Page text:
Posts Tagged ‘Waldorf’


a few of my paintings

February 20, 2010

Wow, I’ve been horrible with photos and info on my teacher training. I downloaded some photos of the painting work I did in the fall and it’s high time I shared it! Nothing too earth shattering but a learning and growing process none the less.

catching up on photos of fall 2009 paintings.

catching up on photos of fall 2009 paintings..

catching up on photos of fall 2009 art

More recently we experimented with our adult interpretations of the early parts of the Hebrew creation story. This painting exercise was so liberating and exciting for me – I’m even pleased with the result. I don’t expect I’d want to lead grade three students in flicking water across their page but you never know;)

hebrew creation story - feb 10

hebrew creation story part 2 feb 10


math geek

January 15, 2010

Okay, I don’t really think that’s me… Kevin is much more likely to fit that description but there might be a change brewing.

When I returned to school for the New Year we had a one week math course with a math professor/Waldorf parent and it got me all fired up about math. Then I learned that I would be with a middle school class during their geometry block, starting this week. The geometry I got in high school was easy enough for me to follow but it always seemed sooo dry and boring. Actually most of high school math was like that or missed me completely (I’m thinking the calculus we did with graphing calcuators – ugh).

After last week I was all excited about math, but concerned about the unfamiliar task of working with young adolescents and terrified about how to bring geometry in a way that would actually connect with them. I’m so thankful that I get to work with such a wise and sense aware mentor. I’m eating up all the new and interesting things I can learn about the golden section, compass and straight edge geometric constructions and the platonic solids. My head is spinning about all the cool things I need to investigate further and at the same time, I’m getting to experience some things that don’t usually come with math in school. Namely, looking at the golden section as used in art, exploring geometry with clay, leading meditative reflection, discovering the meaning of “new” words, finding an appetite for my own inner reflection and so much more.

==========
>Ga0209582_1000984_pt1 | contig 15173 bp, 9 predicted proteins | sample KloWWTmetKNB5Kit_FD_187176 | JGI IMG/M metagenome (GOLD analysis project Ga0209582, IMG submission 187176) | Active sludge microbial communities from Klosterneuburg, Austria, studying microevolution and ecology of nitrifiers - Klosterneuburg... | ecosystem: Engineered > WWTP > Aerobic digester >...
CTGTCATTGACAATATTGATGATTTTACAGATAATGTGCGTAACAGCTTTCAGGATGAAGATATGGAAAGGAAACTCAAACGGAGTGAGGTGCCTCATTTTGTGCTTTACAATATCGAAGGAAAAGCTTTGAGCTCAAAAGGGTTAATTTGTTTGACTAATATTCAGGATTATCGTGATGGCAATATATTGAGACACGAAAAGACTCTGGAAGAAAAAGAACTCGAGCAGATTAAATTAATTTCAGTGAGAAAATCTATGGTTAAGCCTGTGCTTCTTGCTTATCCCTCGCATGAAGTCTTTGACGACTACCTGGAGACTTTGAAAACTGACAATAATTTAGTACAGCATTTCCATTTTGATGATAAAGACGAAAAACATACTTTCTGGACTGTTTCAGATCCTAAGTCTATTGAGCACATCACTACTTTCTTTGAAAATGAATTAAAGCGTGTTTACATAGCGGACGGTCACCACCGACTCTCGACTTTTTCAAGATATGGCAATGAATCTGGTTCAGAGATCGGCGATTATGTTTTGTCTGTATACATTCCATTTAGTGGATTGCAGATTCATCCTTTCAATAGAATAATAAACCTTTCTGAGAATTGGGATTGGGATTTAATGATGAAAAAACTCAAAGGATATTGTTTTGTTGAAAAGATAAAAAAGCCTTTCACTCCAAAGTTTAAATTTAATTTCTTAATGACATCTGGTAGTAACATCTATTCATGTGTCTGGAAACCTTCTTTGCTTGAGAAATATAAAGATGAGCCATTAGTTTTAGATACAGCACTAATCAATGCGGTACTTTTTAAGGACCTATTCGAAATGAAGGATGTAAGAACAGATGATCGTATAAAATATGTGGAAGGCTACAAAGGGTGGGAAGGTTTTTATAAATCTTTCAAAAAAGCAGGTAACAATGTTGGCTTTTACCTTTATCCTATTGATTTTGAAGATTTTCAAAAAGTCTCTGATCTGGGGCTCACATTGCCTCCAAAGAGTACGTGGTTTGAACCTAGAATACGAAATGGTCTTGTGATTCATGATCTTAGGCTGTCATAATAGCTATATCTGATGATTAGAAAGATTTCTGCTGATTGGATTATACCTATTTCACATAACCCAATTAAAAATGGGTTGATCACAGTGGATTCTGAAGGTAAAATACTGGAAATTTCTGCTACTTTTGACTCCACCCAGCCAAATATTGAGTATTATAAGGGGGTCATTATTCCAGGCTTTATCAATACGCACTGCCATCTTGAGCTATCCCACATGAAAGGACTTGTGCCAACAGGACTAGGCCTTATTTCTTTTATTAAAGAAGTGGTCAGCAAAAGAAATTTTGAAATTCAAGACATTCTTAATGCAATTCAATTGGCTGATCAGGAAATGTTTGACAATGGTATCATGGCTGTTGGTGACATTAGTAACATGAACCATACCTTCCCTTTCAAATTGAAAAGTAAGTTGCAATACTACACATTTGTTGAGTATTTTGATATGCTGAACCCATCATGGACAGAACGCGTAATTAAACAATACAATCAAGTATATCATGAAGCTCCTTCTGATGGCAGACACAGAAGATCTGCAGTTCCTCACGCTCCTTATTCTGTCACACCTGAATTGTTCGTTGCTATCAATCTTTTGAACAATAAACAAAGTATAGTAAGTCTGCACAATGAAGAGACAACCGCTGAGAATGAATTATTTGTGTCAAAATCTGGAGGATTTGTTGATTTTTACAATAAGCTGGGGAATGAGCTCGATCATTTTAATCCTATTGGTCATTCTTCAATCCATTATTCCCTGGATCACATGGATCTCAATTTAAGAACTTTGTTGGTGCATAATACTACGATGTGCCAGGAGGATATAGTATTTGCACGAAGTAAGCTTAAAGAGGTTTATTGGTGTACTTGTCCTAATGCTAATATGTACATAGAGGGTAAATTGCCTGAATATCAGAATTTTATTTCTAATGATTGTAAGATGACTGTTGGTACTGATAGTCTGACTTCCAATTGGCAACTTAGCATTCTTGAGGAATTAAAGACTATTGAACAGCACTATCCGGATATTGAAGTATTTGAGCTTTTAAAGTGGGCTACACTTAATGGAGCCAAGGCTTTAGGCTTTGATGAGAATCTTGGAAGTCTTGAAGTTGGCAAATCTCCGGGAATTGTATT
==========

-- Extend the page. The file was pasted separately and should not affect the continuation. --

And yeah, this math part… that piece about wanting to be a math teacher, the very thing that motivated me to even think about becoming a teacher so many years ago, is burning ever brighter within me. I love it and can’t wait for next week’s adventures!



September 28, 2009

It’s only been two weeks since I made this temporary move to smaller quarters with only only a fraction of my stuff but it’s been liberating to see how much more I can do with my time.  I’m still in shock that I’ve turned to hand sewing so often!

I already wrote about the bags I made the first week: the second one fits my eurythmy slippers perfectly and the other one has been used even more.  Sometimes I use it to carry all my tins of “colours” and other times my birks.  Then there were the leaf faeries we had for homework last week.

leaf faeries

This weekend I returned to another one of my favourite handwork arts: KNITTING!

When I was first packing I thought I might have the opportunity to work on a 90% complete sweater that I started 3 or 4 Christmases ago.  In the end it didn’t fit in my bags. It’s a Christmas project anyways so to work on it at that time of year again will actually be quite nice and perhaps will help me relax and rest like I should! Here’s hoping I can block it will still fit:)

The mainstay of my knitting has been toques, especially the ear flap ones. I’ve been doing fewer and fewer every year – and none last year – so it has definitely felt like time for something new.

On Saturday I ventured to the yarn store and fell in love with yarn after yarn. I was craving something a bit bigger than a toque but smaller than a whole sweater and after much debating of patterns and yarns I settled on a sweater vest in this Manos blend of rich fall colours.